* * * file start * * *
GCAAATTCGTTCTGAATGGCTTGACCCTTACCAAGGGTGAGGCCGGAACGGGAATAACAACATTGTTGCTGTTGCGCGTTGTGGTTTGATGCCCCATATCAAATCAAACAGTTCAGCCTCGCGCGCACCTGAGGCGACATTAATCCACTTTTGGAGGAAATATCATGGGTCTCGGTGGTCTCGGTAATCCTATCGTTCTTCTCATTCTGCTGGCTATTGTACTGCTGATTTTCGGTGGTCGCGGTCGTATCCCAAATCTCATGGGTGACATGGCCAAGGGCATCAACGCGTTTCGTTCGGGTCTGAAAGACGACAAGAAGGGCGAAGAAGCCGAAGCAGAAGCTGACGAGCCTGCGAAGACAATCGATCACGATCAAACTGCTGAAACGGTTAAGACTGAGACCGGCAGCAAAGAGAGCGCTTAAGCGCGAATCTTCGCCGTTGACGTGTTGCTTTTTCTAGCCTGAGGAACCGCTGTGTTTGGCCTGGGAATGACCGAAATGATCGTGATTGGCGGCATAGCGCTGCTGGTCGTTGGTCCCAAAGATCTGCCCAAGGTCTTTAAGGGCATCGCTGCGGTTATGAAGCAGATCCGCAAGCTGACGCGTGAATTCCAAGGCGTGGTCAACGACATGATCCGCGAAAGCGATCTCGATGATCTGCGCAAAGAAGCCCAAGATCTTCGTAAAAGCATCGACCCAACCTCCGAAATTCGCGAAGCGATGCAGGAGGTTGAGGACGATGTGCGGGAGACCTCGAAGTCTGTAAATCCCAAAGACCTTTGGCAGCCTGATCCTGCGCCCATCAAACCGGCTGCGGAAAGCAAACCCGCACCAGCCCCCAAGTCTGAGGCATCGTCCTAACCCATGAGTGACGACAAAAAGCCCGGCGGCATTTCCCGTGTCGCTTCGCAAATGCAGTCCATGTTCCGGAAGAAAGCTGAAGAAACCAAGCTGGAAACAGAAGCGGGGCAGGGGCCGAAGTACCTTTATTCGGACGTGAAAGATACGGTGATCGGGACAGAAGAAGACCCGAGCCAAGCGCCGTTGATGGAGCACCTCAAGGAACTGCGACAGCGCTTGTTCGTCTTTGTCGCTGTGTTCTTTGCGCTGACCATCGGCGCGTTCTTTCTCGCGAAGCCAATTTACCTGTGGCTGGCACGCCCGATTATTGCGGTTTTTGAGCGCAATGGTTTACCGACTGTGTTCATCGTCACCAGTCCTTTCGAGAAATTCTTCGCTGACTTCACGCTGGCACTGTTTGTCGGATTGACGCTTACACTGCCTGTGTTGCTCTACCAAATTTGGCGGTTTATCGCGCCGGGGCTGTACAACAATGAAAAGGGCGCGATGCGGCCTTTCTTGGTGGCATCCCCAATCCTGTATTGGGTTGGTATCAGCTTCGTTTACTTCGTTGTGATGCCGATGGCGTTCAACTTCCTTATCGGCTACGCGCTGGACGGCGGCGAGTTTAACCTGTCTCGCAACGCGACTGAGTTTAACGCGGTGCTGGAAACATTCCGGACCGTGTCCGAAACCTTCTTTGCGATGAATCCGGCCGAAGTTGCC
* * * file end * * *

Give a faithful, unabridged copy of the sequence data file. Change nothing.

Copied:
GCAAATTCGTTCTGAATGGCTTGACCCTTACCAAGGGTGAGGCCGGAACGGGAATAACAACATTGTTGCTGTTGCGCGTTGTGGTTTGATGCCCCATATCAAATCAAACAGTTCAGCCTCGCGCGCACCTGAGGCGACATTAATCCACTTTTGGAGGAAATATCATGGGTCTCGGTGGTCTCGGTAATCCTATCGTTCTTCTCATTCTGCTGGCTATTGTACTGCTGATTTTCGGTGGTCGCGGTCGTATCCCAAATCTCATGGGTGACATGGCCAAGGGCATCAACGCGTTTCGTTCGGGTCTGAAAGACGACAAGAAGGGCGAAGAAGCCGAAGCAGAAGCTGACGAGCCTGCGAAGACAATCGATCACGATCAAACTGCTGAAACGGTTAAGACTGAGACCGGCAGCAAAGAGAGCGCTTAAGCGCGAATCTTCGCCGTTGACGTGTTGCTTTTTCTAGCCTGAGGAACCGCTGTGTTTGGCCTGGGAATGACCGAAATGATCGTGATTGGCGGCATAGCGCTGCTGGTCGTTGGTCCCAAAGATCTGCCCAAGGTCTTTAAGGGCATCGCTGCGGTTATGAAGCAGATCCGCAAGCTGACGCGTGAATTCCAAGGCGTGGTCAACGACATGATCCGCGAAAGCGATCTCGATGATCTGCGCAAAGAAGCCCAAGATCTTCGTAAAAGCATCGACCCAACCTCCGAAATTCGCGAAGCGATGCAGGAGGTTGAGGACGATGTGCGGGAGACCTCGAAGTCTGTAAATCCCAAAGACCTTTGGCAGCCTGATCCTGCGCCCATCAAACCGGCTGCGGAAAGCAAACCCGCACCAGCCCCCAAGTCTGAGGCATCGTCCTAACCCATGAGTGACGACAAAAAGCCCGGCGGCATTTCCCGTGTCGCTTCGCAAATGCAGTCCATGTTCCGGAAGAAAGCTGAAGAAACCAAGCTGGAAACAGAAGCGGGGCAGGGGCCGAAGTACCTTTATTCGGACGTGAAAGATACGGTGATCGGGACAGAAGAAGACCCGAGCCAAGCGCCGTTGATGGAGCACCTCAAGGAACTGCGACAGCGCTTGTTCGTCTTTGTCGCTGTGTTCTTTGCGCTGACCATCGGCGCGTTCTTTCTCGCGAAGCCAATTTACCTGTGGCTGGCACGCCCGATTATTGCGGTTTTTGAGCGCAATGGTTTACCGACTGTGTTCATCGTCACCAGTCCTTTCGAGAAATTCTTCGCTGACTTCACGCTGGCACTGTTTGTCGGATTGACGCTTACACTGCCTGTGTTGCTCTACCAAATTTGGCGGTTTATCGCGCCGGGGCTGTACAACAATGAAAAGGGCGCGATGCGGCCTTTCTTGGTGGCATCCCCAATCCTGTATTGGGTTGGTATCAGCTTCGTTTACTTCGTTGTGATGCCGATGGCGTTCAACTTCCTTATCGGCTACGCGCTGGACGGCGGCGAGTTTAACCTGTCTCGCAACGCGACTGAGTTTAACGCGGTGCTGGAAACATTCCGGACCGTGTCCGAAACCTTCTTTGCGATGAATCCGGCCGAAGTTGCC